Symptoms of breast cancer in men are similar to those in women. Most male breast cancers are diagnosed when a man discovers a lump on his chest. But unlike women, men tend to delay going to the doctor until they have more severe symptoms, like bleeding from the nipple. At that point the cancer may have already spread.

Read more about breast cancer in men and the symptoms to watch for.

National Down Syndrome Month

 

 

Down syndrome is the most common genetic disorder in America.

People with Down syndrome have mild to moderate disabilities.

There are many supportive programs for people with Down syndrome and their families, helping people with Down syndrome to live healthy and fulfilling lives.

 

Down syndrome (sometimes called Down’s syndrome) is a condition in which a child is born with an extra copy of their 21st chromosome (hence its other name, Trisomy 21). This causes physical and mental developmental delays and disabilities.

 

Many of the disabilities are lifelong and they can also shorten life expectancy. However, people with Down syndrome can live healthy and fulfilling lives. Recent medical advances as well as cultural and institutional support for people with Down syndrome and their families provide many opportunities to help overcome challenges.

 

What Causes Down Syndrome?

According to the National Down Syndrome Society (NDSS), about 1 in 700 babies in the United States is born with Down syndrome. It’s the most common genetic disorder in the United States.

 

A quick explanation of basic genetics can help you understand how it happens. In all cases of reproduction, both parents pass their genes on to their children. These genes are carried in chromosomes. When the baby’s cells develop, each cell is supposed to receive 23 pairs of chromosomes (46 chromosomes total). Half of the chromosomes are from the mother and half are from the father.

 

In children with Down syndrome, one of the chromosomes doesn’t separate properly. The baby ends up with three copies, or an extra partial copy, of chromosome 21, instead of two. This extra chromosome causes problems as the brain and physical features develop.

 

Types of Down Syndrome

 

There are three types of Down syndrome:

Trisomy 21

Trisomy 21 means there is an extra copy of chromosome 21 in every cell. This is the most common form of Down syndrome.

Mosaicism

Mosaicism occurs when a child is born with an extra chromosome in some but not all of their cells. People with mosaic Down syndrome tend to have fewer symptoms than those with trisomy 21.

Translocation

In this type of Down syndrome, children have only an extra part of chromosome 21. There are 46 total chromosomes. However, one of them has an extra piece of chromosome 21 attached.

 

Will My Child Be at Risk for Down Syndrome?

Certain parents have a greater risk of giving birth to a child with Down syndrome. Mothers age 35 and older are more likely to have a baby with Down syndrome than younger mothers. The risk increases the older the mother is. Research shows that paternal age also has an effect — one 2003 study found that fathers over 40 had twice the risk of having a child with Down syndrome.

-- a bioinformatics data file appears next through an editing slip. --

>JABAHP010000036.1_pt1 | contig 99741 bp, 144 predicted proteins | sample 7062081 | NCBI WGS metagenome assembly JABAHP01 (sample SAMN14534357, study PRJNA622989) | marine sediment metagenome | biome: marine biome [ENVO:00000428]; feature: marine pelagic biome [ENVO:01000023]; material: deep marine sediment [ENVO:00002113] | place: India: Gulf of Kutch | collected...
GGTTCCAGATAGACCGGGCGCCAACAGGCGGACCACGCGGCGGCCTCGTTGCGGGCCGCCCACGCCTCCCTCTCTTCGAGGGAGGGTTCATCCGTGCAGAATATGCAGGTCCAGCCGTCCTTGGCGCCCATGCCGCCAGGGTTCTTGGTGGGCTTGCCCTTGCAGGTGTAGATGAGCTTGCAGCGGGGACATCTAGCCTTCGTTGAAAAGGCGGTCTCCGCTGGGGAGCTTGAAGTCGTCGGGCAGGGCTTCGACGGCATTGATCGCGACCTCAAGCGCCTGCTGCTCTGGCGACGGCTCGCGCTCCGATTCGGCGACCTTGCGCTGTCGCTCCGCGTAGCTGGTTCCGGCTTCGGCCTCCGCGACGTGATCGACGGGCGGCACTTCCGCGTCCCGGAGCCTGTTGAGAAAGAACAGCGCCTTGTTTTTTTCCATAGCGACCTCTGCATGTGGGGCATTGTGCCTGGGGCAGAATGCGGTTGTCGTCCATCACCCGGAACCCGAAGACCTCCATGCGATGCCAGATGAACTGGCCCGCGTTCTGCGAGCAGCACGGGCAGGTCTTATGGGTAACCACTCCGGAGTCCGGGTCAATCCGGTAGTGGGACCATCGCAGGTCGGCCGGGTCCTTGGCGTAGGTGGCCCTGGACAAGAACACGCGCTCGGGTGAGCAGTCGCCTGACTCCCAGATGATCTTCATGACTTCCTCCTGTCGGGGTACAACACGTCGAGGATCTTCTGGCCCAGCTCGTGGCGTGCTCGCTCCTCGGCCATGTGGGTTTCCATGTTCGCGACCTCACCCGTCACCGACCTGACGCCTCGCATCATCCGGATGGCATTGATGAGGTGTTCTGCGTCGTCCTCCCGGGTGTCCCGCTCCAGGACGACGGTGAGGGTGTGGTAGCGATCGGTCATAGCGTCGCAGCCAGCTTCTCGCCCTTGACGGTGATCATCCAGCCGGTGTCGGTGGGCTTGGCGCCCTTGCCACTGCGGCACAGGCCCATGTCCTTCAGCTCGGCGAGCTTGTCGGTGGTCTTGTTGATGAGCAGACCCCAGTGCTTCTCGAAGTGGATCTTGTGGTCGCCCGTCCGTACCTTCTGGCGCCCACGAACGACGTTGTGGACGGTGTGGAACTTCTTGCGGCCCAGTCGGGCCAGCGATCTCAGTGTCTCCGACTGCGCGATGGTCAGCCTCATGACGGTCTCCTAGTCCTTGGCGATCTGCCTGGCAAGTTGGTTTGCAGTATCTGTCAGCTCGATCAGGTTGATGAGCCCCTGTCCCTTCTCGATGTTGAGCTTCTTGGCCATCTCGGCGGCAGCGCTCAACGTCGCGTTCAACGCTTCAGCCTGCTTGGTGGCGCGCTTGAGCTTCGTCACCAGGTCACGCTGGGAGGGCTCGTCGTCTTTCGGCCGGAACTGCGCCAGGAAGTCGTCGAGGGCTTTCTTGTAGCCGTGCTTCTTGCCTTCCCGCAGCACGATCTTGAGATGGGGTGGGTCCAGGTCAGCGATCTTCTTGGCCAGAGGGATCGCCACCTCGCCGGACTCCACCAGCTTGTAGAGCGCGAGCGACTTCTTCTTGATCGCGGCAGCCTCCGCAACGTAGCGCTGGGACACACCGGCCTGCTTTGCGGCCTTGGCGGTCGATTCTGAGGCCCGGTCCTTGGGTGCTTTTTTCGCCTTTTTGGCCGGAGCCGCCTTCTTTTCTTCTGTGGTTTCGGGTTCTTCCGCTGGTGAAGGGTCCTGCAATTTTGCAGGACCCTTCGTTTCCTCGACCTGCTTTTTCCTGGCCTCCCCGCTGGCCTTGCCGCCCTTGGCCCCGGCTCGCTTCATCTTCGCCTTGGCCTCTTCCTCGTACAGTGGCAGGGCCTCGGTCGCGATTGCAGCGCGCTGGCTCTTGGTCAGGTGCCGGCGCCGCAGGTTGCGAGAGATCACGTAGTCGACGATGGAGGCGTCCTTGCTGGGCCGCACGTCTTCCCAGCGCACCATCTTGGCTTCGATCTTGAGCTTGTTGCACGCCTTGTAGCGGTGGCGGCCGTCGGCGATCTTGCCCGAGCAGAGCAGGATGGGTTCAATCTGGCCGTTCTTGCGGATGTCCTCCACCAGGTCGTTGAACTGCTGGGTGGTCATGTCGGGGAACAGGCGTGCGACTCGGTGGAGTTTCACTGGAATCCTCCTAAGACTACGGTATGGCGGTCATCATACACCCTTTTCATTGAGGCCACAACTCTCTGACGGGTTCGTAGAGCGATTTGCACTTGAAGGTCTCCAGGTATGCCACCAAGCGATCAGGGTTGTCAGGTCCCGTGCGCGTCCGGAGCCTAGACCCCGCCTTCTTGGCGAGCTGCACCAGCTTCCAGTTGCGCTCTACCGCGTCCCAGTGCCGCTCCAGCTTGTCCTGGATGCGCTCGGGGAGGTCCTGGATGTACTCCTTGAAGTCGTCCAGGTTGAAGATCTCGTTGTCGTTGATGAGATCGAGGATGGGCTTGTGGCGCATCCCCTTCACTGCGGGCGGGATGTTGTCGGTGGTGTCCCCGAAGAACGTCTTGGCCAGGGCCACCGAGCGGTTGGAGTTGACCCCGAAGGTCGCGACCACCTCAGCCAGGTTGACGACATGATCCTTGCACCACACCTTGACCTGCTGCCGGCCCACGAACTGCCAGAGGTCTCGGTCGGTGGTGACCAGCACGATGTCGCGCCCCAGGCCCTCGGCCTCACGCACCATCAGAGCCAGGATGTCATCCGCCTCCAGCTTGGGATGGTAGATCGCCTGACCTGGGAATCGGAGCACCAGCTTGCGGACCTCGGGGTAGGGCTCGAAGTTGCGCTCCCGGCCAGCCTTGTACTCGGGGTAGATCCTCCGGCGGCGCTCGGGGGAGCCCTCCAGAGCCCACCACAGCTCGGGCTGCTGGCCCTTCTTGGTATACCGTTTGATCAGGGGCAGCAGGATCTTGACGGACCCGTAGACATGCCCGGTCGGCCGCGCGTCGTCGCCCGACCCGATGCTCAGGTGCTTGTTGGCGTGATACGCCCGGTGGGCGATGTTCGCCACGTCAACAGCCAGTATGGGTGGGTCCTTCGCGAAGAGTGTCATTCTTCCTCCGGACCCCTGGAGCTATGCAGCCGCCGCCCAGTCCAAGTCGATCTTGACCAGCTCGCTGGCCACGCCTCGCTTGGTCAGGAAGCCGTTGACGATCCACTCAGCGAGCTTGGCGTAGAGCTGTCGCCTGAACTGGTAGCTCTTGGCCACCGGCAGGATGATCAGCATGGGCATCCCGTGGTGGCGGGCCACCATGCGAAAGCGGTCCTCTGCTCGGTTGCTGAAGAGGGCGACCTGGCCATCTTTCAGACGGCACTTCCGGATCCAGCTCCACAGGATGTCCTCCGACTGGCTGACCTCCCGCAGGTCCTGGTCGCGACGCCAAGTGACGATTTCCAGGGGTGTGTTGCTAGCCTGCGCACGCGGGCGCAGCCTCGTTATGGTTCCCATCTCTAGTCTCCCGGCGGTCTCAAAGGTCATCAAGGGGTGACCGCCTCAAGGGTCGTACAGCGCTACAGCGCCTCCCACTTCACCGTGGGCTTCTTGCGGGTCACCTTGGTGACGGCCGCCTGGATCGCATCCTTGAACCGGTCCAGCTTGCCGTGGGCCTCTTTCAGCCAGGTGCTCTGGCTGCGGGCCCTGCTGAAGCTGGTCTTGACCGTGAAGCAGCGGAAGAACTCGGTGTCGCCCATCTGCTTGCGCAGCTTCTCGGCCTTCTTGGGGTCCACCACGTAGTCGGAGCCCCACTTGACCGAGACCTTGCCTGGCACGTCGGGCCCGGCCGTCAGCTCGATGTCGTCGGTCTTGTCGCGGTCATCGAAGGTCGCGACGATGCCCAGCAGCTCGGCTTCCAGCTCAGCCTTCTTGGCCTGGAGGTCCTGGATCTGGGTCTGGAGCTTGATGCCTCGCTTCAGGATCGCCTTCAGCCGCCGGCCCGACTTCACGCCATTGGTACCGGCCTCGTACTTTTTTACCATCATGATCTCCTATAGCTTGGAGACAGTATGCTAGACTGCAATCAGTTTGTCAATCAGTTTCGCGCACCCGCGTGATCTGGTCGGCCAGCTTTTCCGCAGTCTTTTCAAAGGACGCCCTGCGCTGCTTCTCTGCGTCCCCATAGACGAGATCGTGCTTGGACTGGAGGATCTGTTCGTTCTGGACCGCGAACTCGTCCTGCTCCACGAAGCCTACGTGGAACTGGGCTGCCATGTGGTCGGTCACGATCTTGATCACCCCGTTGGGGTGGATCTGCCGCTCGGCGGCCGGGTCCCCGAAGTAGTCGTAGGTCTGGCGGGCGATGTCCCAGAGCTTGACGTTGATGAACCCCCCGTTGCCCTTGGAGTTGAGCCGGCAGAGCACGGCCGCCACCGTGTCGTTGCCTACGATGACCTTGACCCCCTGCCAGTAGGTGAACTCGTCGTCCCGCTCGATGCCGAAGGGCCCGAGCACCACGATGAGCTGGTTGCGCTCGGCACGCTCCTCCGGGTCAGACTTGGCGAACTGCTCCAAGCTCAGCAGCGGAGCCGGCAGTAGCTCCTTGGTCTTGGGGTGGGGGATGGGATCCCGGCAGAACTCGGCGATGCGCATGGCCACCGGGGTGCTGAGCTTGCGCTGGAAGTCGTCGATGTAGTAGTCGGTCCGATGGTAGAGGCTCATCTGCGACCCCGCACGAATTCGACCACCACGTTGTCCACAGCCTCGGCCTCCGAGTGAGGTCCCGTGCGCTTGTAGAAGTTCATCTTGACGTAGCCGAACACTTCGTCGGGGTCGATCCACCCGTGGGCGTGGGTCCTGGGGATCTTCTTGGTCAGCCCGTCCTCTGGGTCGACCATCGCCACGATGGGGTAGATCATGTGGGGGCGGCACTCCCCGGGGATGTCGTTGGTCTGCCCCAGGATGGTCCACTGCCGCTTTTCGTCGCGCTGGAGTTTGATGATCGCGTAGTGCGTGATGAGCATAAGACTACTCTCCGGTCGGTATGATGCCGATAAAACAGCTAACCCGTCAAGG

Other parents who are at greater risk of having a child with Down syndrome include:

people with a family history of Down syndrome

people who carry the genetic translocation

 

It’s important to remember that no one of these factors mean that you will definitely have a baby with Down syndrome, but statistically and over a large population, they can put you at higher risk.

 

SYMPTOMS

 

What Are the Symptoms of Down Syndrome?

Though the likelihood of carrying a baby with Down syndrome can be estimated by screening during pregnancy, you won’t experience any symptoms of carrying a Down syndrome child.

At birth, babies with Down syndrome usually have certain characteristic signs, including:

flat facial features

small head and ears

short neck

bulging tongue

eyes that slant upward

oddly shaped ears

poor muscle tone

 

An infant with Down syndrome can be born at normal size but will develop more slowly than a child without the condition.

 

People with Down syndrome usually have some degree of mental disability, but it’s often mild to moderate. Mental and social development delays may mean that the child could have:

impulsive behavior

poor judgment

short attention span

slow learning capabilities

 

Medical complications often accompany Down syndrome. These may include:

congenital heart defects

hearing loss

poor vision

cataracts (clouded eyes)

hip problems, such as dislocations

leukemia

chronic constipation

sleep apnea (interrupted breathing during sleep)

dementia (thought and memory problems)

hypothyroidism (low thyroid function)

obesity

late tooth growth, causing problems with chewing

Alzheimer’s, in later life

 

People with Down syndrome are also more prone to infection. They may struggle with respiratory infections, urinary tract infections, and skin infections.

 

Down syndrome is the most common genetic disorder in America.

People with Down syndrome have mild to moderate disabilities.